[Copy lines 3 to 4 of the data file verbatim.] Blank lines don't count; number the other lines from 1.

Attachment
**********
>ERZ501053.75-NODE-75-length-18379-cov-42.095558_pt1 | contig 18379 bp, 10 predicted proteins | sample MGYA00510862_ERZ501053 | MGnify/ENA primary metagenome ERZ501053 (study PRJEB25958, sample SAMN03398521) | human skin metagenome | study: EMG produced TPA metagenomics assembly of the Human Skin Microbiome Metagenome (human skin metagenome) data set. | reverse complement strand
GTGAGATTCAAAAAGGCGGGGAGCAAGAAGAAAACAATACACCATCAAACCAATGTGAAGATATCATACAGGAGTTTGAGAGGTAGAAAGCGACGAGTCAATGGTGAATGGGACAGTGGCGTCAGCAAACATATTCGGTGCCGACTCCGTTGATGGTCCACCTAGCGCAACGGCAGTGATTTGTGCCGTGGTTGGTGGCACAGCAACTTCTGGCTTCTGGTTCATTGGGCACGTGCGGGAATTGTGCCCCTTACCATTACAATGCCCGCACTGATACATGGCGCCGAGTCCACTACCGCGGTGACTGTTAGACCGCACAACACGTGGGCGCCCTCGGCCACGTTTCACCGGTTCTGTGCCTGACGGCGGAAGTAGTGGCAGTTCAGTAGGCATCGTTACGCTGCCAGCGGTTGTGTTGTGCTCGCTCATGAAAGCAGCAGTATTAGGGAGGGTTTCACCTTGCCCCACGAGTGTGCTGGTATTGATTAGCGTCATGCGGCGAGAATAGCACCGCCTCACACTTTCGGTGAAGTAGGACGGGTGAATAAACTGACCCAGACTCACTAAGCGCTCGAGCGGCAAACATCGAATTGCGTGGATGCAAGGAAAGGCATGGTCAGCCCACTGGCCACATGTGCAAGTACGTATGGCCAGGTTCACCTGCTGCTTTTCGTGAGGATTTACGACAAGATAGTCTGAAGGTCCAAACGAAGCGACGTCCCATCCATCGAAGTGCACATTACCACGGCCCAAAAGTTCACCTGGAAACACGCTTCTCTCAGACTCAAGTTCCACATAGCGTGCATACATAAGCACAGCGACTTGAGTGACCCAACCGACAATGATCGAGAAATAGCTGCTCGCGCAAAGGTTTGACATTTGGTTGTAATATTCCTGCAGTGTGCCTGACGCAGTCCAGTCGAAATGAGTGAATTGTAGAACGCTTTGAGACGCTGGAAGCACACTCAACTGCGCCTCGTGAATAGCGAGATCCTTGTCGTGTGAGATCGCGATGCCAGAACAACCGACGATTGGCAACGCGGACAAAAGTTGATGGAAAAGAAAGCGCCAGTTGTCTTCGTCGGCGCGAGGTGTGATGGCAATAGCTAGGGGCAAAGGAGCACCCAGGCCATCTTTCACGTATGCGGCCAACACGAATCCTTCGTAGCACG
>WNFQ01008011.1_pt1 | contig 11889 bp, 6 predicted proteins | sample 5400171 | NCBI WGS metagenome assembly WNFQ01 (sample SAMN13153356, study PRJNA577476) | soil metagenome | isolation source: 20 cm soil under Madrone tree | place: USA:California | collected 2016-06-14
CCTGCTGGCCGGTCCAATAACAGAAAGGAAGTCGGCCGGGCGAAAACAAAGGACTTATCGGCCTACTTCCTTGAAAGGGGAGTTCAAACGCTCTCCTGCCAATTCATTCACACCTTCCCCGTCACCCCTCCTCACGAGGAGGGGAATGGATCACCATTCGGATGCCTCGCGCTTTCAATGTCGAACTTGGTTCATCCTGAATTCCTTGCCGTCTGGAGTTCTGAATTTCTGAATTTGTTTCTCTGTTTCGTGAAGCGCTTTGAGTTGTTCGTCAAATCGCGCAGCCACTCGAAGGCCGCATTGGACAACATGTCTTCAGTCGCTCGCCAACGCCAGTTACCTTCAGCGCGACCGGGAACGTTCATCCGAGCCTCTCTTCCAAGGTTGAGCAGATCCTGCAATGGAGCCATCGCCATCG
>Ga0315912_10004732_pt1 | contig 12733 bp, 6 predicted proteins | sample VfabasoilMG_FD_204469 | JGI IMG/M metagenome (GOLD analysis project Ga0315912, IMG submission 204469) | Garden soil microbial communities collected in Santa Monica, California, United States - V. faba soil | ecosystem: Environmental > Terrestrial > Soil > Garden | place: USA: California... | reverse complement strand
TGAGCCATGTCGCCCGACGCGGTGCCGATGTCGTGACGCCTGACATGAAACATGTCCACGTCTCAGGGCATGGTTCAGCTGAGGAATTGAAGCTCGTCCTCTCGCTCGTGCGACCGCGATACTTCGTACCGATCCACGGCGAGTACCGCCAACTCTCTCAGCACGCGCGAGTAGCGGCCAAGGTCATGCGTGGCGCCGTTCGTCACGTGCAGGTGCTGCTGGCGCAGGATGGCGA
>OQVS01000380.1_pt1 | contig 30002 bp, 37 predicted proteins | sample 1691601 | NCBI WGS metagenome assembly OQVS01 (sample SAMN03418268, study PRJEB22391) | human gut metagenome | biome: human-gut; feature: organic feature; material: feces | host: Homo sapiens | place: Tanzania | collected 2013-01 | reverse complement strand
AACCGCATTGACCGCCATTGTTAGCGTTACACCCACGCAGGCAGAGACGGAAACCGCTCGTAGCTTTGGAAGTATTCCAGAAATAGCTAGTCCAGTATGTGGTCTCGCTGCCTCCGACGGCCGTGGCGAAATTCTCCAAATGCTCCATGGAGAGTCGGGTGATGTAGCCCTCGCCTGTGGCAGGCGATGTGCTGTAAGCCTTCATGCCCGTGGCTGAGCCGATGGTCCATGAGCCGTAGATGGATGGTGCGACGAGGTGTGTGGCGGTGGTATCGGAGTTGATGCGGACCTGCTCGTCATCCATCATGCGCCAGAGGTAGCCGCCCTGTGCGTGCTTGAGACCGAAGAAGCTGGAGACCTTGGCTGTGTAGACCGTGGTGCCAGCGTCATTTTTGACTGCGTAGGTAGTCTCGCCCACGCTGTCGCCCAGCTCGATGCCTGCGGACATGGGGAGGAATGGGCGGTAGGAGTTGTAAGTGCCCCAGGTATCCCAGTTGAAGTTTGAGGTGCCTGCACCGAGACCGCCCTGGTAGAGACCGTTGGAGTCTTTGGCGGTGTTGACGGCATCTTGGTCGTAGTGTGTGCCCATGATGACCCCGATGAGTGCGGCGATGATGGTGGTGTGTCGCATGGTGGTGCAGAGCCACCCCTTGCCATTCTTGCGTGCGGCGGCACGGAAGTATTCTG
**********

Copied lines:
>WNFQ01008011.1_pt1 | contig 11889 bp, 6 predicted proteins | sample 5400171 | NCBI WGS metagenome assembly WNFQ01 (sample SAMN13153356, study PRJNA577476) | soil metagenome | isolation source: 20 cm soil under Madrone tree | place: USA:California | collected 2016-06-14
CCTGCTGGCCGGTCCAATAACAGAAAGGAAGTCGGCCGGGCGAAAACAAAGGACTTATCGGCCTACTTCCTTGAAAGGGGAGTTCAAACGCTCTCCTGCCAATTCATTCACACCTTCCCCGTCACCCCTCCTCACGAGGAGGGGAATGGATCACCATTCGGATGCCTCGCGCTTTCAATGTCGAACTTGGTTCATCCTGAATTCCTTGCCGTCTGGAGTTCTGAATTTCTGAATTTGTTTCTCTGTTTCGTGAAGCGCTTTGAGTTGTTCGTCAAATCGCGCAGCCACTCGAAGGCCGCATTGGACAACATGTCTTCAGTCGCTCGCCAACGCCAGTTACCTTCAGCGCGACCGGGAACGTTCATCCGAGCCTCTCTTCCAAGGTTGAGCAGATCCTGCAATGGAGCCATCGCCATCG